The gluten in whole wheat flour is what will make your dough stretchy if you are making bread and rolls. The kneading develops the glutenin and gliadin.
I personally think it is a good idea to use almond flour-specific recipes while you are learning how it works. The same is true with whole wheat flour. It is best to stick to trusted recipes when you are first learning.
Be aware the shelf life of almond flour is pretty short. Especially compared to other types of flour. So, keep an eye on the expiration date.
How to make your own almond flour
Did you know you can make your own almond flour? Here is an article all about it, but let me give you a quick rundown. Start with blanched almonds and a food processor or blender. Add the almonds to the food processor and blend until you have powdery flour. Keep an eye on it though, you don't want to make almond butter instead!
Almond flour recipes
As I noted above, it is important to start with trusted recipes, like these ones:
- Almond flour pancakes
- Almond flour muffins
- Chocolate chip cookies with almond flour
- Pizza crust made with almond flour
Other examples of wheat-free flour
Almond flour isn't the only gluten-free flour out there, but it is one of the most popular. Oat flour, cassava flour, tapioca flour, chickpea flour, quinoa flour, rice flour, and brown rice flour are other examples. We will save those for another discussion on another day.
Notes for using whole-grain flour
- If you are not used to using whole wheat flour, there are a few things to note. While the nutritional benefits of whole wheat flour are far above refined flour, it can be a little tricky to learn to use.
- Make sure you are using the right flour for the right job. Just like with refined flours- all-purpose, cake, and bread flour, they all have different protein levels, which means they act differently when they are baked. For instance, soft wheat (whole wheat pastry flour) is a low-protein flour and I love to use it in my cookies, cakes, and muffins. My cranberry orange muffins are one of my favorite recipes for using whole wheat pastry flour. This keeps them tender and delicious. Much like you would expect from cake flour or all-purpose flour. It is a fine flour that I love.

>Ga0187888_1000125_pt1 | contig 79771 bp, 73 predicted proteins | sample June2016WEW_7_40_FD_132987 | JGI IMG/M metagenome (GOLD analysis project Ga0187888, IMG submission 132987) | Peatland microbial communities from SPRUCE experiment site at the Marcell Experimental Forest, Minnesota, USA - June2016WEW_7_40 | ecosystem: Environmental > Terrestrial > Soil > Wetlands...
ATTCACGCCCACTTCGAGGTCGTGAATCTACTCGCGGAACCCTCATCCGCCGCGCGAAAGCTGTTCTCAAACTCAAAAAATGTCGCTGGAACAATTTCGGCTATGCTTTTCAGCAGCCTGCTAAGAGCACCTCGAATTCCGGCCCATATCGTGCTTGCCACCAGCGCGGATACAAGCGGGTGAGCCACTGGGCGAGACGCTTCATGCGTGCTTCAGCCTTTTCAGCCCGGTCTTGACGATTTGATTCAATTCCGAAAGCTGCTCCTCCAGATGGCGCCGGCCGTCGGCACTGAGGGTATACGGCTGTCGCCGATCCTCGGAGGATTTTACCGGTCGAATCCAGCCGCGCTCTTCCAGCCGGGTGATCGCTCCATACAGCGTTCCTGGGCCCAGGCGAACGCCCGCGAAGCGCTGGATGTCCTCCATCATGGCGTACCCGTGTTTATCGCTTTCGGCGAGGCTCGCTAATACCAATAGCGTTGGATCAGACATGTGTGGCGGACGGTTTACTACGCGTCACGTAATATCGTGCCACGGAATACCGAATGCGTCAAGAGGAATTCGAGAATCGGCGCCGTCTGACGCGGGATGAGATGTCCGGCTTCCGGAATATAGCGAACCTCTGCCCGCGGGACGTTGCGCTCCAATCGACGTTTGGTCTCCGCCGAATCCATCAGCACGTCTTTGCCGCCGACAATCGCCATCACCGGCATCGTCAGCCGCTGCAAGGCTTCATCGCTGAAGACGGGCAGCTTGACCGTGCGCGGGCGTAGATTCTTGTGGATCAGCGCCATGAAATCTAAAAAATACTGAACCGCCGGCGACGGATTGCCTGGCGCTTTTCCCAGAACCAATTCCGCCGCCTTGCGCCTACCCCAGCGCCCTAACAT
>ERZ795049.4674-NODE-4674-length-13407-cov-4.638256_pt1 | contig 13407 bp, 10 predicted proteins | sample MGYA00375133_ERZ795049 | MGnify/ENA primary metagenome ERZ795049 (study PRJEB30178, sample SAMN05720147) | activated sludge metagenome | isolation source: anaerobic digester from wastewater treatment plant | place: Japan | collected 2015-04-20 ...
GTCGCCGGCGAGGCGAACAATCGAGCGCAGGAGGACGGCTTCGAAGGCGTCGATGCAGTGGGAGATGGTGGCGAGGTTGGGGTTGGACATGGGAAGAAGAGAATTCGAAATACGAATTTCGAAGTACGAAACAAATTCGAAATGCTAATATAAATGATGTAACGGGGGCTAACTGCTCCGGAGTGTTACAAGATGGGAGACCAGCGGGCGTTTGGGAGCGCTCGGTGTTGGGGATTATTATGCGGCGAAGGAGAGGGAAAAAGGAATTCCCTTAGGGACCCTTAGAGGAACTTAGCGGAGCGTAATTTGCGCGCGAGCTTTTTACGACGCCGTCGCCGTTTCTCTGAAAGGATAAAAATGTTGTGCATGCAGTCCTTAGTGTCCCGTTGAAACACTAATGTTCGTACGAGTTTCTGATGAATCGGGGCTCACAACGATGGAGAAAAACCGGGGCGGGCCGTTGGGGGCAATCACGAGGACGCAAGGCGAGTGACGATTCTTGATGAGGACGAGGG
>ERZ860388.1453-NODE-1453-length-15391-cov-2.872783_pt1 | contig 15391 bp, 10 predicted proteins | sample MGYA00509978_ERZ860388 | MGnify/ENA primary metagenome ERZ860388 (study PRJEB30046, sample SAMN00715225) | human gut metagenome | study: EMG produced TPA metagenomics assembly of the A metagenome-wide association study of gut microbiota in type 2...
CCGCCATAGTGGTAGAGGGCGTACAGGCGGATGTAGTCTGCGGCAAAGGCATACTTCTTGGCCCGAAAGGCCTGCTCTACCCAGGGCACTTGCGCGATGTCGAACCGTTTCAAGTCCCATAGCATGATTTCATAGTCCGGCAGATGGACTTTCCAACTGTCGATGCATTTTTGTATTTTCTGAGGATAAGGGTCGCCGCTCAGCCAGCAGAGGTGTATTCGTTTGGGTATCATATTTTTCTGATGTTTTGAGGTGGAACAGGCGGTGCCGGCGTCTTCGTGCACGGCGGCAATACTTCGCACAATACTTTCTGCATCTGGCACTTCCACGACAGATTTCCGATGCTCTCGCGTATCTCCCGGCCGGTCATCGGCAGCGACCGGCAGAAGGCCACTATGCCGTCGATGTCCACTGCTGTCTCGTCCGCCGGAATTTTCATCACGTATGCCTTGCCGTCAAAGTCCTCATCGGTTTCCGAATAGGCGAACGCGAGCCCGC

- There is a big difference between using refined flour and whole wheat flour. Whole wheat flour absorbs more moisture. Because of this, most recipes call for adding an extra amount of liquid, which I do, but in a very small amount. I believe what is even more important, is NOT TO OVERBAKE. This will dry out your baked goods faster than anything!
- Another trick is to be sure you don't overmix when using whole-grain flour. While this isn't as important in yeast or sourdough bread, you need to develop the gluten, after all, it is really important when you are making muffins, cookies, and cakes. They don't need the structure bread needs, you want them tender.
As noted above, it is not the best practice to substitute almond flour for whole wheat flour. Learn both flours and how they work, they begin making substitutions. Almond flour is so different from whole wheat flour, be mindful when making changes.
Well, it is a higher-fat flour, so baked goods will feel denser, and more might even seem greasy. Almond flour is great in some baked goods, but not all! Remember to choose recipes you trust.
Almond flour is high in Omega 6, so be mindful about consuming too much. Check out this article for more info.